SES Chicago Interview: Jeff Ferguson
In conjunction with the upcoming SES Chicago Search Conference next week, I’m fortunate to have the opportunity to ask questions of a Local Search Industry Leader Jeff Ferguson from Local.com. Local Search is one of the hottest “need to know” trends in search marketing and if you’re not familiar with local search SEO, you and your clients are the worse for it.
Please give me your background and tell me what you do for a living.
Local.com Sr. Director, Online Marketing
Jeff Ferguson currently directs all online marketing efforts for Local.com via a variety of channels including SEO/SEM, affiliate programs, display, and social media. With over 14 years of online marketing experience, Ferguson has led the online marketing efforts for companies such as Hilton Hotels, Kimberly-Clark, InterActiveCorp, Experian, and Napster. No stranger to the industry speaking circuits throughout the US, Europe, and Asia, Ferguson is a regular at Digital Hollywood, the Online Marketing Summit (OMS), Search Marketing Expo (SMX), Ad:tech and Search Engine Strategies (SES), where he is also a member of the Board of Directors.
As a consumer looking for a local business, why would I go to Local.com instead of Google?
One of the best reasons is that Local.com is focused solely on the local business. For instance, if you type “Chicago pizza” into Google, you’ll get some listings for pizza places in Chicago, but you’ll also get a ton of recipes for Chicago-style pizza, pictures of Chicago-style pizza, and even the ads will be for places like Dominos or even Amazon.
How do you see social networking / social search impacting the local search space?
I think this is just getting warmed up, really. There was a report recently that stated that about 9% of small businesses are using Twitter. Some saw that as a big number, some saw it as an “only”. Internally, we saw it as inflated because other reports state that only about 50% of small businesses even have a website at all, so we can’t see them really adopting Twitter just yet.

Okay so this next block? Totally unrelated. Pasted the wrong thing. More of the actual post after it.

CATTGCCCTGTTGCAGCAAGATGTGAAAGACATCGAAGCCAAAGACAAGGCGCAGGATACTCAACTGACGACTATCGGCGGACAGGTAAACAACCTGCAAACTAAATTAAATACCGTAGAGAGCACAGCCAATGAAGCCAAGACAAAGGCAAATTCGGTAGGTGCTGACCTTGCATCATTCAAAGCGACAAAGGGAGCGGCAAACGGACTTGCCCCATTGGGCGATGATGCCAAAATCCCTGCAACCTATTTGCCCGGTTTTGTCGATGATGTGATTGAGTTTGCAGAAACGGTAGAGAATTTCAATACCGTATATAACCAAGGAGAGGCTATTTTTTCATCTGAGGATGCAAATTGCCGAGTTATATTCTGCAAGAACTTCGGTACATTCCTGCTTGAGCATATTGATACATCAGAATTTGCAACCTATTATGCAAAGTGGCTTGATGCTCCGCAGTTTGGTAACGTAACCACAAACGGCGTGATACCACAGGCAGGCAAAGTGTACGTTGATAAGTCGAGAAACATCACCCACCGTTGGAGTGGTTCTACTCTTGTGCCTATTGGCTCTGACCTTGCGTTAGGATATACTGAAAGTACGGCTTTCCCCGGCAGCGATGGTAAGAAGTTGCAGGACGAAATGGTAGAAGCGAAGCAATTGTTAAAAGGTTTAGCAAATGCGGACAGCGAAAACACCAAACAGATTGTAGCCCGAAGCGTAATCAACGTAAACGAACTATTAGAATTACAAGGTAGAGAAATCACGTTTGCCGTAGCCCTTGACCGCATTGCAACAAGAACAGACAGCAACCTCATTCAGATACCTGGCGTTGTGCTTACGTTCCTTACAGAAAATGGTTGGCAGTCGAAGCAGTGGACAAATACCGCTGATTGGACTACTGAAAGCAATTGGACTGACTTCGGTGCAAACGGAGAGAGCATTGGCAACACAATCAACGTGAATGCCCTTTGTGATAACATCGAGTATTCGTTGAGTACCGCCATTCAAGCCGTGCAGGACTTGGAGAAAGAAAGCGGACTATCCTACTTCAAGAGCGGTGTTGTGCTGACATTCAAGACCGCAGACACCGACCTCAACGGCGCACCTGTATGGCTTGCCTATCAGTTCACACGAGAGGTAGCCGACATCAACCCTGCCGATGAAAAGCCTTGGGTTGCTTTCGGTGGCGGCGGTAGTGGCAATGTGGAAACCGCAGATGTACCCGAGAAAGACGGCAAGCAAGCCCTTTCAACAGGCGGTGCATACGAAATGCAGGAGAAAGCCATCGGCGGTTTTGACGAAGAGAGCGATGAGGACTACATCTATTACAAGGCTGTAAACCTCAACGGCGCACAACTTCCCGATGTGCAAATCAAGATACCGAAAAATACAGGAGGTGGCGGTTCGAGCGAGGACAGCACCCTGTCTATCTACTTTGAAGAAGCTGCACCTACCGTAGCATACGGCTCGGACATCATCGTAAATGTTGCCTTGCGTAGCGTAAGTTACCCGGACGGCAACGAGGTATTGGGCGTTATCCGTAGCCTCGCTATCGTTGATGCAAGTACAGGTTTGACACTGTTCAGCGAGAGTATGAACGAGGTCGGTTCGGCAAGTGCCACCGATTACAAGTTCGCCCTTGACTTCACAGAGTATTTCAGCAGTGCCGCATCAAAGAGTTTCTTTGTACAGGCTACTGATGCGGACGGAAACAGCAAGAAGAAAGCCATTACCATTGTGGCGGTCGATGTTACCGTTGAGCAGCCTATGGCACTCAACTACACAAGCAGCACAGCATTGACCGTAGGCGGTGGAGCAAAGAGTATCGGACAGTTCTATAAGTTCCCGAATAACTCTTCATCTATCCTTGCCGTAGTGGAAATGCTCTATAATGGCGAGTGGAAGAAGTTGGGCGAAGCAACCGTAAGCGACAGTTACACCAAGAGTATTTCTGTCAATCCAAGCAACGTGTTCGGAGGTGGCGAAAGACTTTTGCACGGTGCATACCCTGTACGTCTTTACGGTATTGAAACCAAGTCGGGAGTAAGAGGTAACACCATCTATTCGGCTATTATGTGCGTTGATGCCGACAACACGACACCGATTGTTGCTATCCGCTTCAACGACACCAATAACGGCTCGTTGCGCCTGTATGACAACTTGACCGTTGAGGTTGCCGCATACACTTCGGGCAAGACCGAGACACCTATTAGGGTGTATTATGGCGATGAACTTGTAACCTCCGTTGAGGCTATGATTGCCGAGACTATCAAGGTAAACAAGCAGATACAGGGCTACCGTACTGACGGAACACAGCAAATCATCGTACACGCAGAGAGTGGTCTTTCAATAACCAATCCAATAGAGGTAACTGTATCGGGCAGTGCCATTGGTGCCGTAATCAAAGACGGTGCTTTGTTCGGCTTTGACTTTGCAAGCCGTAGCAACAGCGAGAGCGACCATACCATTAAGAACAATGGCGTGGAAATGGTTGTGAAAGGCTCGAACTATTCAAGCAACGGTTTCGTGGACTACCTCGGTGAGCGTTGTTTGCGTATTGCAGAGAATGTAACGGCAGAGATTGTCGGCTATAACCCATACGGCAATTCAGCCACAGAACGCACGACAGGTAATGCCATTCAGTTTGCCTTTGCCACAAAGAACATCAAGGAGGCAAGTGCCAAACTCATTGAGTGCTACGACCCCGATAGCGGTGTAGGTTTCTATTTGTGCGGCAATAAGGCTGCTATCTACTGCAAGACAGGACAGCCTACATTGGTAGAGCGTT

The following questions are from Local SEO Expert and fellow SEMpdx Board Member David Mihm:
How has the Google Universal 10-pack / 7-pack affected your traffic strategy?
Our traffic strategy has not been affected at all by the 10-pack/7-pack, in fact, various teams throughout our organization have embraced it and made it another service we can provide to our customers. We plan on continuing our own tests with the new paid ads that are part of the latest revisions to determine if they can work with our current strategies.
Fragmentation in Local is a major dilemma for companies of all sizes…do you see any initiatives or developments on the horizon that might minimize this problem?
Unfortunately, this might get worse before it gets better. There are new sites focused on the local market entering the game all the time, some of them are legit, some of them are just copies of existing sites that are better at SEO and SEM. With our recent ranking as one of the top 10 search engines in the US, Local.com is rising to the top as one of the better ways to get ahead of the pack, but local advertisers will always need to be wary of the new comers that promise the world for a price.
What Local Search tips would you give individual small business owners?
- Sign up to advertise with a local search provider like Local.com (Naturally! Zing!)
- Develop your profile page using SEO/SEM friendly content – Adding this specific information about your business will not only help you reach potential customers, but it also will help to improve your rankings on the major search engines.
- Determine your target customers and regional reach. Don’t overshoot your target, you’re a local advertiser, don’t try to compete with the national advertiser set.
- Select the right targeted categories, keywords and search phrases that will help consumers find you. Do a lot of research in this area and ask not only your staff, but your customers – everybody searches differently.
- Pay attention to your bidding strategy, especially if you have shifting seasonal or even weekly and monthly usage patterns for your product or service. Search is not a set it and forget it channel.